A 1001 MIDNIGHTS Review
by Bill Crider

WILLIAM R. COX – Hell To Pay. Tom Kincaid #1. Signet #1555, paperback original, 1958.

   William R. Cox started in the pulp field and turned to writing paperback originals in the 1950s. He is probably better known for his westerns and juveniles than for his mysteries, but his contributions to the mystery field should not go unremarked.  In fact, Cox is a very good writer, utilizing sharp characterization and a well-paced narrative, and often providing insightful comments on various topics.

   Hell to Pay is the first in a series of books about Tom Kincaid, a professional gambler. Kincaid functions much like a private eye as he is unwillingly pulled into a gang war between the old members of the Syndicate and a new gang composed of Fifties-style juvenile delinquents. Even Kincaid does not understand his role in this war, but the girlfriend of a man Kincaid has hired is raped and killed, and several attempts are made on Kincaid’s life.

   Along with his other problems, Kincaid has a longtime girl who wants him to leave New York and go west, to Vegas, so that she can work in Hollywood and still be close to him. Before the end of the book, she is involved in the war, too.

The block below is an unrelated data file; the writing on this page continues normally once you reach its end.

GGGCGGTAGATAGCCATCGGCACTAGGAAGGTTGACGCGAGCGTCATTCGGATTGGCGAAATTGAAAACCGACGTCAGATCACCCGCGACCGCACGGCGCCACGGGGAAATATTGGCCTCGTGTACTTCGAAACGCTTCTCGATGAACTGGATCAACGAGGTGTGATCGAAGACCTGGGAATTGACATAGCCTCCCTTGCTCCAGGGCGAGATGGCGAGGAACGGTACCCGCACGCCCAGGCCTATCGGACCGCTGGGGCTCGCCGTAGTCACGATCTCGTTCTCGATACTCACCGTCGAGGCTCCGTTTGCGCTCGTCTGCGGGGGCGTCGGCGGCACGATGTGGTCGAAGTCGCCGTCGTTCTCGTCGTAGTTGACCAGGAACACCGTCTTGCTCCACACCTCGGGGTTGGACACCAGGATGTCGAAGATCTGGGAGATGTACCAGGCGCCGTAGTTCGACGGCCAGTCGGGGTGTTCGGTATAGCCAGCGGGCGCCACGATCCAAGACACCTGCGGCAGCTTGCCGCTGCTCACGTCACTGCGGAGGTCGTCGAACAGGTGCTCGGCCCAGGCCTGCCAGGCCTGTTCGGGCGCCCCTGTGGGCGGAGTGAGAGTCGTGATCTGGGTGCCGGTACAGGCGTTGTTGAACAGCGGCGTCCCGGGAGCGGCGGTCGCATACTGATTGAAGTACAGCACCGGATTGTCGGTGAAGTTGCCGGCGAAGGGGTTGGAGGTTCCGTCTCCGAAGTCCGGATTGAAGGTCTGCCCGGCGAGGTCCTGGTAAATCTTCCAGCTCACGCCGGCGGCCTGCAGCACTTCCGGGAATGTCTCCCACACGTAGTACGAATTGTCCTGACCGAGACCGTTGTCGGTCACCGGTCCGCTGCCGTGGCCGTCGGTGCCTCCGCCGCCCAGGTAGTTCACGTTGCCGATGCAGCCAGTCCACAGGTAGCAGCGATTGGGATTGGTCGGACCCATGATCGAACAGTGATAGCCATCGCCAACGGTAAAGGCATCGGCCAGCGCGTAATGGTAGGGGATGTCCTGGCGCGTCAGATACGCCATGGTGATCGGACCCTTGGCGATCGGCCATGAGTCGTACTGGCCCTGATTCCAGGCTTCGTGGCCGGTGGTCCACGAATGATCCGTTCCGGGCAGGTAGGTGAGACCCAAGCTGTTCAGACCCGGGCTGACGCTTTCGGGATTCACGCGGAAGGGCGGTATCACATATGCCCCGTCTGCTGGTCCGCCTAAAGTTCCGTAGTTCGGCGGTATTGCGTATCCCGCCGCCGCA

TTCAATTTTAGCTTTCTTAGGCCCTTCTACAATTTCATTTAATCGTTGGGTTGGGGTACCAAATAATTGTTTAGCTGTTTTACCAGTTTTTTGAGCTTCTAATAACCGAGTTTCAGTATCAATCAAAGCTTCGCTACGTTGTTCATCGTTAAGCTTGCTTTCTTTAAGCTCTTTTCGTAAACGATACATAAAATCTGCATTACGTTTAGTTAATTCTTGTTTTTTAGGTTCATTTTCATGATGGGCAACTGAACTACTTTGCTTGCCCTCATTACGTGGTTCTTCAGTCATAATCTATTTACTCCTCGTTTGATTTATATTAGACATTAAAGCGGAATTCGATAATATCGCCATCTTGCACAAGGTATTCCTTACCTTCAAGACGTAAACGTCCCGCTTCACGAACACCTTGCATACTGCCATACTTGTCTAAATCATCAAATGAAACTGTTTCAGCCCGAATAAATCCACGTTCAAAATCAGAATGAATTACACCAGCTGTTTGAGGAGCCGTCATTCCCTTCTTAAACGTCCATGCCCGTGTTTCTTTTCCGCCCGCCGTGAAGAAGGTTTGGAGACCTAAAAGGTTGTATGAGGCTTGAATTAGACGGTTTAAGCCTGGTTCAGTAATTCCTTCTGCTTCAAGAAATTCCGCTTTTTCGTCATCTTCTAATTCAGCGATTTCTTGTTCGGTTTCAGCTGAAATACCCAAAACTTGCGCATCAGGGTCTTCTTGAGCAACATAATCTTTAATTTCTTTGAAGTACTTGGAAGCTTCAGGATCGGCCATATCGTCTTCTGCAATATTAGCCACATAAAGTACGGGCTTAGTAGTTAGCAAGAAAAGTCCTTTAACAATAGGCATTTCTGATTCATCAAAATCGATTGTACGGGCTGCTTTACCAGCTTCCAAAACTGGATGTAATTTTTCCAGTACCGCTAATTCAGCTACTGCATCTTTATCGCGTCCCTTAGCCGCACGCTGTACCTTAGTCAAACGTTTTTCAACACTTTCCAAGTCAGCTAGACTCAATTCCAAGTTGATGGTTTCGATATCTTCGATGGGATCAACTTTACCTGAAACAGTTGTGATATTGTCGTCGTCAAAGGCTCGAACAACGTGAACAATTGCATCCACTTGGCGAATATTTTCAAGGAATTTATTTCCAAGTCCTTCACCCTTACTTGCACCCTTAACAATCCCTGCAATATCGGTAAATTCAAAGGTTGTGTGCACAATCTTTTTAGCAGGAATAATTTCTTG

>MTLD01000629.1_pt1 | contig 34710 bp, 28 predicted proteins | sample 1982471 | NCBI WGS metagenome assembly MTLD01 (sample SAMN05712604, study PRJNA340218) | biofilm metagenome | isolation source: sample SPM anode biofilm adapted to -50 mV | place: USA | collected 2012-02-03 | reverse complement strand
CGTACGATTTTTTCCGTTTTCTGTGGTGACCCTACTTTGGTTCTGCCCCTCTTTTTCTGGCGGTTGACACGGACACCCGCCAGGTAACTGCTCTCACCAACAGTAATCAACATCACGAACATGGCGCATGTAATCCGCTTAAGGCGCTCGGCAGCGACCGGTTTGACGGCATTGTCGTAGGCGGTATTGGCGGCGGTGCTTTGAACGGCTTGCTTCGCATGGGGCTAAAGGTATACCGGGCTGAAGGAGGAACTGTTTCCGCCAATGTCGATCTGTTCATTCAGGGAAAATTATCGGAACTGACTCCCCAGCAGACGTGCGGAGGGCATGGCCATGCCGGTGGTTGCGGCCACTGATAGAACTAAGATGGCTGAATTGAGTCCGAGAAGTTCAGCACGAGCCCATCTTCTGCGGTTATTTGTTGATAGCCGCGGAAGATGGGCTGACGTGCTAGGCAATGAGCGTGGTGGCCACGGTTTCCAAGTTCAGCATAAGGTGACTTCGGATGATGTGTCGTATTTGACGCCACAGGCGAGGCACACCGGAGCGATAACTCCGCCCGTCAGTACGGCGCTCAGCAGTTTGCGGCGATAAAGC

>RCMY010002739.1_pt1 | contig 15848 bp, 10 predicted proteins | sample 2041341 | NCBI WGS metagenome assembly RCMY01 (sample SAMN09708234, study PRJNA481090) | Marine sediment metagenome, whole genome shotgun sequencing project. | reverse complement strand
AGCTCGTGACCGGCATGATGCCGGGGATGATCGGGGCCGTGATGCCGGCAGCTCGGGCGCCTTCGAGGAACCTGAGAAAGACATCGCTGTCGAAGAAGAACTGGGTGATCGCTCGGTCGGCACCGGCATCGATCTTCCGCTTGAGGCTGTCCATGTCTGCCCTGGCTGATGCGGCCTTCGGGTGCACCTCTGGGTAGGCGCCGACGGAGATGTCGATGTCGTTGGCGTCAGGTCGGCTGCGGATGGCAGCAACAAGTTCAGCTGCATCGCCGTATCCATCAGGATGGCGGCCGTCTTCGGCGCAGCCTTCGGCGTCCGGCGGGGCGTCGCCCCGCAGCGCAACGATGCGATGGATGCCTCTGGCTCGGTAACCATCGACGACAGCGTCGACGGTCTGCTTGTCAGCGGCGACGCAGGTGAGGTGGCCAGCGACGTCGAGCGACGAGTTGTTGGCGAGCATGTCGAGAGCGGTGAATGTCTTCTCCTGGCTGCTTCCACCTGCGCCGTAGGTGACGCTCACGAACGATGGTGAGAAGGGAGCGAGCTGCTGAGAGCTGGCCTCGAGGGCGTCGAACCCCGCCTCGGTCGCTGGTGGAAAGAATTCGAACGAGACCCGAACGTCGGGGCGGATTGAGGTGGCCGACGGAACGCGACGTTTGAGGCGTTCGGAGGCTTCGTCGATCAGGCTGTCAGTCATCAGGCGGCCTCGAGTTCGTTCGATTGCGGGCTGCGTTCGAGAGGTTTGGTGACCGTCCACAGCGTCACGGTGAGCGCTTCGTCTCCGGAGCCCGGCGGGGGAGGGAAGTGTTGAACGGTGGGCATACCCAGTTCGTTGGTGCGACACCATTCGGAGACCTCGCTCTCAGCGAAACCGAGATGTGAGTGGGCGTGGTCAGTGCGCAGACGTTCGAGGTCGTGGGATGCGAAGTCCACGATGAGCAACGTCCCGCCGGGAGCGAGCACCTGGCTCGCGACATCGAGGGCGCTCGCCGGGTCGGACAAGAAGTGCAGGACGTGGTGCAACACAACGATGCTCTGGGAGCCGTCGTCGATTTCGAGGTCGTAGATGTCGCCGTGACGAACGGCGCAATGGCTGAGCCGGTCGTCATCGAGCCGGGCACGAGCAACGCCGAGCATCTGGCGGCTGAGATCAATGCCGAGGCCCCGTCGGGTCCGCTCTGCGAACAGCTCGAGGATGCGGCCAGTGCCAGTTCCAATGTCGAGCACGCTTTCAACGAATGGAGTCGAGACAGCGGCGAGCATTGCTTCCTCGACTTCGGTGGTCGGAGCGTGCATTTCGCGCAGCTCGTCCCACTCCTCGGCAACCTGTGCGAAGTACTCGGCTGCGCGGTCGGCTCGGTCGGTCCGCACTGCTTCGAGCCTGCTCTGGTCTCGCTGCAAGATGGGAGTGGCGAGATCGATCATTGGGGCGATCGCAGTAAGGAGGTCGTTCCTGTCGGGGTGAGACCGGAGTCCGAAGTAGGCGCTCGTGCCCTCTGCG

In some ways, reading this book is like reading the old pulps; Cox makes fine use of Fifties slang, and the gambler’s world is depicted with a good sense of realism. All the virtues of pulp fiction are present, with few exceptions. Books like this one make this reviewer wish Cox had done more mysteries.

   Tom Kincaid also appears in two other very good books by Cox: Murder in Vegas (1960) and Death on Location (1962).

   Reprinted with permission from 1001 Midnights, edited by Bill Pronzini & Marcia Muller and published by The Battered Silicon Dispatch Box, 2007.   Copyright © 1986, 2007 by the Pronzini-Muller Family Trust.

Editorial Comment: I reviewed Death on Location much earlier on this blog. Here’s the link. Be sure to read the comments, where Bill Kelly has recently added a list of all the Tom Kincaid pulp stories.